The Mumbai bench of the Income Tax Appellate Tribunal (ITAT) has recently held that the allegation of money laundering cannot be proved by merely producing the evidence of purchase and sale of shares.
The appellant, Ramprasad Agarwal, a Mumbai resident, who bought shares of Rutron International in 2014 and held them for more than a year before selling them. The assessing officer, while completing the assessment proceedings, had declined to provide long-term capital gains (LTCG) exemption for the transaction and the defendant was asked to pay up Rs 83 lakh tax. Income tax department had based its case on evidence collected from trades and also a statement was given by two witnesses who were Kolkata-based brokers.
“Officer has not brought any material on record to show that the assessee has paid over and above the purchase consideration as claimed and evident from the bank account then, in the absence of any evidence it cannot be held that the assessee has introduced his own unaccounted money by way of bogus long-term capital gain,” the tribunal said.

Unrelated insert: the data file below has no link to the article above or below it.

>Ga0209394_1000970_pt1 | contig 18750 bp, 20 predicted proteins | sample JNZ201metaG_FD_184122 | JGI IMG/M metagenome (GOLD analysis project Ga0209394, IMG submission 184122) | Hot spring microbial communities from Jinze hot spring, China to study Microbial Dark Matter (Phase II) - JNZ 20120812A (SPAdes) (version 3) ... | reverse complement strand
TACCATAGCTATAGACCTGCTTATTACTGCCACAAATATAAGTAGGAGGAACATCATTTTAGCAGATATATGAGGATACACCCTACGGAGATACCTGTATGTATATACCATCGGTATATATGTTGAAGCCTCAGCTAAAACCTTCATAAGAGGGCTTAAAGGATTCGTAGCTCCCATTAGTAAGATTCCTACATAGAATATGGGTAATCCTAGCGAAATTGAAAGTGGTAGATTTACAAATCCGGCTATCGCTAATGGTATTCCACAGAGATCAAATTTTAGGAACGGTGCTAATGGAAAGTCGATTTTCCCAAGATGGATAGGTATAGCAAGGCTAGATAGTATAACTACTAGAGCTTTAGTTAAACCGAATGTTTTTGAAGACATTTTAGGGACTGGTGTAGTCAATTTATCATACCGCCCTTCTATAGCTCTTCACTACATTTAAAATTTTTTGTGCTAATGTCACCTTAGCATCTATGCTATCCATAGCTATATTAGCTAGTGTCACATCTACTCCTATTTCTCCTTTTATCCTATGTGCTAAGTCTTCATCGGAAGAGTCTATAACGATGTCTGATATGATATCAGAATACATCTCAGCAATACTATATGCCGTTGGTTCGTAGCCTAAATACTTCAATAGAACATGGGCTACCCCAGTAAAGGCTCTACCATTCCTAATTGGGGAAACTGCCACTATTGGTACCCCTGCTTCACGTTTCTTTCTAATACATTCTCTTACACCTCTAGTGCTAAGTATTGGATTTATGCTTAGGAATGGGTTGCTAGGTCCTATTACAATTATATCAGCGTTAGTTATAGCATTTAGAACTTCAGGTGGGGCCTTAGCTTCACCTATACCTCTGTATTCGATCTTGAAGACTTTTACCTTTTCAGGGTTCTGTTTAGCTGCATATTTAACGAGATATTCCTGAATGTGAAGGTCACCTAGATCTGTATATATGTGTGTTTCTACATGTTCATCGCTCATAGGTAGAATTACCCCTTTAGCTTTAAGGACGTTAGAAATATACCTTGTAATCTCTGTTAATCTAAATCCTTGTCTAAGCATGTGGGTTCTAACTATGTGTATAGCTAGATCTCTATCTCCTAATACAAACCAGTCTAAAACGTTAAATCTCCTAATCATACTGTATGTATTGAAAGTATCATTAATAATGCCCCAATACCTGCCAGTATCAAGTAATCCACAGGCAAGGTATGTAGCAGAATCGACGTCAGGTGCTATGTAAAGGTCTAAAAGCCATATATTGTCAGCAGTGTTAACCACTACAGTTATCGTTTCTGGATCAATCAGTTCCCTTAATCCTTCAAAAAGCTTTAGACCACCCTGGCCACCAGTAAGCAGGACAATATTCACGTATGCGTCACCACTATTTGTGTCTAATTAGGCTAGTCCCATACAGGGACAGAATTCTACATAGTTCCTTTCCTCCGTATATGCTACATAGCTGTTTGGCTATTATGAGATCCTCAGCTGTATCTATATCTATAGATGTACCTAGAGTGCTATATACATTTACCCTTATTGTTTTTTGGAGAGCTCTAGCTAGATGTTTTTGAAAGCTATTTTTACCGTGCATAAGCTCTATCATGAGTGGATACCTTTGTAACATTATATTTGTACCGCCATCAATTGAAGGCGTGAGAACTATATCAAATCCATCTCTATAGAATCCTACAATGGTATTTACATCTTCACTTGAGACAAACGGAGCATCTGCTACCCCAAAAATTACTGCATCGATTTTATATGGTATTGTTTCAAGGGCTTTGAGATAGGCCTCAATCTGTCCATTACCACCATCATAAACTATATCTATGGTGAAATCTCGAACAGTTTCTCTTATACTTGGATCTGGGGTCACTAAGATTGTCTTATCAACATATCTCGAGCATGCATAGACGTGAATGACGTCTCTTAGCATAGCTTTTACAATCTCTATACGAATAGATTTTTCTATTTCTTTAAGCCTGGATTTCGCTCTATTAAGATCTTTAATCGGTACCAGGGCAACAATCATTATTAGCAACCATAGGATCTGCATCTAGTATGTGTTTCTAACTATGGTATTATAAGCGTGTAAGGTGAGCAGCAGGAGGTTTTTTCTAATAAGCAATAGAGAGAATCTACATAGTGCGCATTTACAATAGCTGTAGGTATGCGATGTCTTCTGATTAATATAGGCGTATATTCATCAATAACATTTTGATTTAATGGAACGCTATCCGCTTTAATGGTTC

The Tribunal also relied on the decision in the case of Meghraj Singh Shekhawat vs. DCIT wherein it was held that “the addition made by the AO is based on mere suspicion and surmises without any cogent material to show that the assessee has brought back his unaccounted income in the shape of long-term capital gain. On the other hand, the assessee has brought all the relevant material to substantiate its claim that transactions of the purchase and sale of shares are genuine. Even otherwise the holding of the shares by the assessee at the time of allotment subsequent to the amalgamation/merger is not in doubt, therefore, the transaction cannot be held as bogus. Accordingly, we delete the addition made by the AO on this account.”To Read the full text of the Order CLICK HERE